The course is the star of a celebrity's game

The course is the star of a celebrity's game
  • As a multiracial American who likes golf, I once revered Tiger Woods from afar. Then, after meeting him and learning that he could talk about video games the way a normal dude does, I thought I actually liked him as a person.
As a multiracial American who likes golf, I once revered Tiger Woods from afar. Then, after meeting him and learning that he could talk about video games the way a normal dude does, I thought I actually liked him as a person. So when he humiliated his wife and family (not to mention himself) in front of the entire planet with his spectacular sexual self-immolation, I was as disgusted and disillusioned as any fan could be. Heading into this week's Masters tournament, I am not rooting against him. But for whatever trouble he is having getting his game and his life back together, I, like millions of others, have zero sympathy.

Neither do many of the sponsors who helped make Mr. Woods the very definition of marketing ubiquity. But one company that has continued to release major, mass-market consumer products under the Tiger Woods brand is Electronic Arts, the game giant.

Even within his own videogame franchise, however, Mr. Woods now finds himself taking a back seat to inanimate terrain. And that is because the real star of Tiger Woods PGA Tour 12: The Masters, released recently by Electronic Arts for the Xbox 360, Wii and PlayStation 3, is not Mr. Woods but the hallowed ground of Augusta National Golf Club, the tournament's home in Georgia.

Putting aside the fact that Mr. Woods's face does not even appear on most retail versions of the product, it is perhaps inevitable that the inclusion of Augusta would overshadow any individual player. Along with Pebble Beach in California and the Old Course at St. Andrews in Scotland, Augusta is among the world's most famous golf courses. While St. Andrews and Pebble have been rendered electronically over the decades I have been playing golf video games, this is the first time most people will have a chance to "play" Augusta National in their living rooms. (A version of the course was included in an obscure game released only in Japan in the 1990s, though that is hardly relevant for most players.)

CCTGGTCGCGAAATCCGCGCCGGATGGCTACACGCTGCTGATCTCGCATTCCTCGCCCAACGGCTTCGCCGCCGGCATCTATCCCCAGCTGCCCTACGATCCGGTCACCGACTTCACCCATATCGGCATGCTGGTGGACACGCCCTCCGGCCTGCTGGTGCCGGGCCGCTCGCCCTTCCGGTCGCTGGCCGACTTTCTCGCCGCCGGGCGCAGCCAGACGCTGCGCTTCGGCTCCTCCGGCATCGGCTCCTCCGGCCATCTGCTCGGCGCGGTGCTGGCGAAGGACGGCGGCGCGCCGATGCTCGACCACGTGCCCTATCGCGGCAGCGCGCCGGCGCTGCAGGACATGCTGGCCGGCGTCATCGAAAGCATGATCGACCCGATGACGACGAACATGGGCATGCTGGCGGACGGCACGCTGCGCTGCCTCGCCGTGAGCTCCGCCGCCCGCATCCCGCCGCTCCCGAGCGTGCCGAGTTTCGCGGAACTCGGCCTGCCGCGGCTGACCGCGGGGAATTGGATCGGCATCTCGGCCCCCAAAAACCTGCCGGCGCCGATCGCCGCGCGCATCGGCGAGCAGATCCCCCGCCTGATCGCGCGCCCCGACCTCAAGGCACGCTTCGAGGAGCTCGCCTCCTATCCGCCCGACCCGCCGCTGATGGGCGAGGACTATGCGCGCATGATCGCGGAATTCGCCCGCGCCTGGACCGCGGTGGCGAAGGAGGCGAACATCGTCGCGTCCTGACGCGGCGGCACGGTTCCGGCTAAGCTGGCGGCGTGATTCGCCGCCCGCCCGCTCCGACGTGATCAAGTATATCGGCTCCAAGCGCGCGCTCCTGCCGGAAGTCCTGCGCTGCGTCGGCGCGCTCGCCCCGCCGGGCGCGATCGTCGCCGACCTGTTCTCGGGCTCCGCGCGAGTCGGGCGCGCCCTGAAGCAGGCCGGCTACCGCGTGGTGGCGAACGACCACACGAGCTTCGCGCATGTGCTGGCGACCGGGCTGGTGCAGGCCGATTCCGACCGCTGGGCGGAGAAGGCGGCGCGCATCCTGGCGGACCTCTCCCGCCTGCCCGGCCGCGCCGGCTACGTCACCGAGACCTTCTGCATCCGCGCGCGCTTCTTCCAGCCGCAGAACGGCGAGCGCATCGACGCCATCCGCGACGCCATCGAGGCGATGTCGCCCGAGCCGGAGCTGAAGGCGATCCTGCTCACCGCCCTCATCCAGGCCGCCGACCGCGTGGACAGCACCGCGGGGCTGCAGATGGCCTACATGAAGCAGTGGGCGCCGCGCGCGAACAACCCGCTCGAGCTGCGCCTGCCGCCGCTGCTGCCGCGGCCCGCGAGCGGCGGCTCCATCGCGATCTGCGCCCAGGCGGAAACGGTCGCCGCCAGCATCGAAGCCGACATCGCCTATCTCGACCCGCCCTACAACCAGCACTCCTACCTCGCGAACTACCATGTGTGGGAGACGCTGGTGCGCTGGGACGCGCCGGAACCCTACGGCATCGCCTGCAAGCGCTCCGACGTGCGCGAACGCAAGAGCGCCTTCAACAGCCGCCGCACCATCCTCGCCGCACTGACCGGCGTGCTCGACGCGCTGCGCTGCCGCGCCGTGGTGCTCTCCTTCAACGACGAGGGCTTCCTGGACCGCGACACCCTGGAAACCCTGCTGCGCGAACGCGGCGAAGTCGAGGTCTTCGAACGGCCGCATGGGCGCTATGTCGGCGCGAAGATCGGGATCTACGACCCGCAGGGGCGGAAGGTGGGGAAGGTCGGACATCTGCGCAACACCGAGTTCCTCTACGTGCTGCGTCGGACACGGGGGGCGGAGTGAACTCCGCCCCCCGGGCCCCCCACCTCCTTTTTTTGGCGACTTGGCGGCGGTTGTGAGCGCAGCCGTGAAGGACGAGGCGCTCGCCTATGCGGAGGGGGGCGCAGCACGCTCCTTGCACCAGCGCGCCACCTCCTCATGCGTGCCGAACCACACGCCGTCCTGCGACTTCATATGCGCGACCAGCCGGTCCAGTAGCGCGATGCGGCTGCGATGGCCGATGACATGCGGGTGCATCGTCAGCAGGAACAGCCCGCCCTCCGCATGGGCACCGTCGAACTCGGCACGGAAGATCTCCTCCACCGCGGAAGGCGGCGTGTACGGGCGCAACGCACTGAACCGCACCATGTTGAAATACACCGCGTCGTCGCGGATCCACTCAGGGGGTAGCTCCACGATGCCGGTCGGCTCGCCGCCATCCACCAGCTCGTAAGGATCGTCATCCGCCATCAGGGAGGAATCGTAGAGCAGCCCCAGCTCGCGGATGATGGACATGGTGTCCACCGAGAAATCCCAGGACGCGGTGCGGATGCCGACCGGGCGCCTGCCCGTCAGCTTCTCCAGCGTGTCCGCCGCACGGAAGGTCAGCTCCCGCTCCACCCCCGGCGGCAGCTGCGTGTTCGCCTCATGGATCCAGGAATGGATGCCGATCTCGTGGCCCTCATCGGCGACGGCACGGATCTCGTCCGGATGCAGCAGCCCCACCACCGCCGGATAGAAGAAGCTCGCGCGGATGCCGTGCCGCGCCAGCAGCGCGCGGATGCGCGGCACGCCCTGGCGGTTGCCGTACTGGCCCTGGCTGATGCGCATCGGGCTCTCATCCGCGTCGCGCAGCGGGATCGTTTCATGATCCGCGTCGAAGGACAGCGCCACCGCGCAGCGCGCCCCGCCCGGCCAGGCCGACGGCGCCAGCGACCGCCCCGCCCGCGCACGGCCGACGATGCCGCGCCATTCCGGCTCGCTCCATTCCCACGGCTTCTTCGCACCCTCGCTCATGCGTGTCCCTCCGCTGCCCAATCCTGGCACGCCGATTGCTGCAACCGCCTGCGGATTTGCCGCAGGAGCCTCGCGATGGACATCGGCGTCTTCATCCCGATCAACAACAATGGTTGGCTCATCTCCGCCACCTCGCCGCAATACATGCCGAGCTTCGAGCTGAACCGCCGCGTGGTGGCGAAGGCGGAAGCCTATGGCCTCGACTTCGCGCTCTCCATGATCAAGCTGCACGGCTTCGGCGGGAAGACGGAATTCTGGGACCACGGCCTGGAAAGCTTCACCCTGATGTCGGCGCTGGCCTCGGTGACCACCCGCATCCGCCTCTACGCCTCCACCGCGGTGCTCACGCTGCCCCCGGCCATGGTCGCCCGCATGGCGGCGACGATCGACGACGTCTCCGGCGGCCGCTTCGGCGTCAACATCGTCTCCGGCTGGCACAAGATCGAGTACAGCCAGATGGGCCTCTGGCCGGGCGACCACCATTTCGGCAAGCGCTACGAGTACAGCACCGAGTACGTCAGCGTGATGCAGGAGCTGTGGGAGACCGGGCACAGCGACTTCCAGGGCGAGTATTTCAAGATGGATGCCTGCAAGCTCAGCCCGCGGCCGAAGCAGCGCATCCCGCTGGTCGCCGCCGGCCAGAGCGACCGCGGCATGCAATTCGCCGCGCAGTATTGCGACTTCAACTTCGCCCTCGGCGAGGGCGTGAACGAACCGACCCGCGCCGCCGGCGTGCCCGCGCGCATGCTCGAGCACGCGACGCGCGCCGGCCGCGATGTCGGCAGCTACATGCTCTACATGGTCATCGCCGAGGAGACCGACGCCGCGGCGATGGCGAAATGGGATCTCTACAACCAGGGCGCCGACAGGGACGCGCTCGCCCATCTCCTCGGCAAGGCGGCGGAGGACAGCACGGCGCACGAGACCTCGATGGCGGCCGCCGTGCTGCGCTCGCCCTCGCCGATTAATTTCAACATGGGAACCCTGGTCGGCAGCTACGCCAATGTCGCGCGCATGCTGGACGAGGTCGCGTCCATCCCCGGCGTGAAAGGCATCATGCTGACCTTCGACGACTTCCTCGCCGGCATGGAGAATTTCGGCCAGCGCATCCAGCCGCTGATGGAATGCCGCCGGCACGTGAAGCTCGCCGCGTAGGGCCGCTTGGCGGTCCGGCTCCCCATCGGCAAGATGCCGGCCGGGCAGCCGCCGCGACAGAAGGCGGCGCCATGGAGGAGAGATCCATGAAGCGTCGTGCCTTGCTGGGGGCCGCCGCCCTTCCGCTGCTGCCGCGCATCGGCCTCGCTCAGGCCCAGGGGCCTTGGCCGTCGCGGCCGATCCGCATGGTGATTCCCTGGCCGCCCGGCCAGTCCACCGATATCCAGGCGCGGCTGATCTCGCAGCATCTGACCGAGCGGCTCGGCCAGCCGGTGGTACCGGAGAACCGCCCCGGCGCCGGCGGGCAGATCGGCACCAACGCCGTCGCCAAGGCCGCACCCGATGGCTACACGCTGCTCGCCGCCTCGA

Thankfully, Electronic Arts has produced a superb game worthy of the Masters moniker.
It probably comes as little surprise that I have not actually played the course in real life -- and sadly, I have never even attended the Masters -- so I can't tell you how accurate this digital reproduction is. But just as players don't really need to have driven Ferraris and Lamborghinis to appreciate a racing game, I need not have played the real course to tell you that my knees were literally shaking when I set up for my first tee shot at the renowned par-3 12th hole (known as Golden Bell).

They were shaking because I was standing up with my fingers interlaced around the motion-sensitive Move controller for the PlayStation 3, which is similar to Nintendo's Wii controller. But unlike the Wii, the PS3 and the Xbox 360 deliver Augusta and the other courses in the game with almost photo realistic high-definition rendering. With the Move and Wii controllers, you have to swing properly while the system analyzes the plane of the swing and the angle of your wrists as the ball flies off on its trajectory.

I played mostly on the PS3, and while the motion-sensing system wasn't perfect, it provided a new level of immersion. Try standing up and playing 36 holes with the PS3 Move, and then tell me your hips and shoulders aren't a little sore. One frustration could be that if you want to be effective, you have to keep your head down through impact, so you can't see where the ball is going until after you hit it. But that's the way real golf is, too.

You can also play in more traditional couch-potato modes, pressing buttons or twiddling thumbsticks (your only options on the Xbox 360). No matter which system you use, it is faithful to reality in emphasizing golf's short game as the key to scoring. Hitting huge drives down the fairway is no problem, but a tricky half-wedge from 50 yards out will test you every time, as it should. And while putting is difficult and precise, that is also as it should be.

This weekend, in the game's Live Tournament mode, players will be able to compete with the actual live leader board from the Masters. Now No. 7 in the world golf rankings, Mr. Woods may or may not be on that board. Either way, at least the latest video game with his name on it is a winner. 

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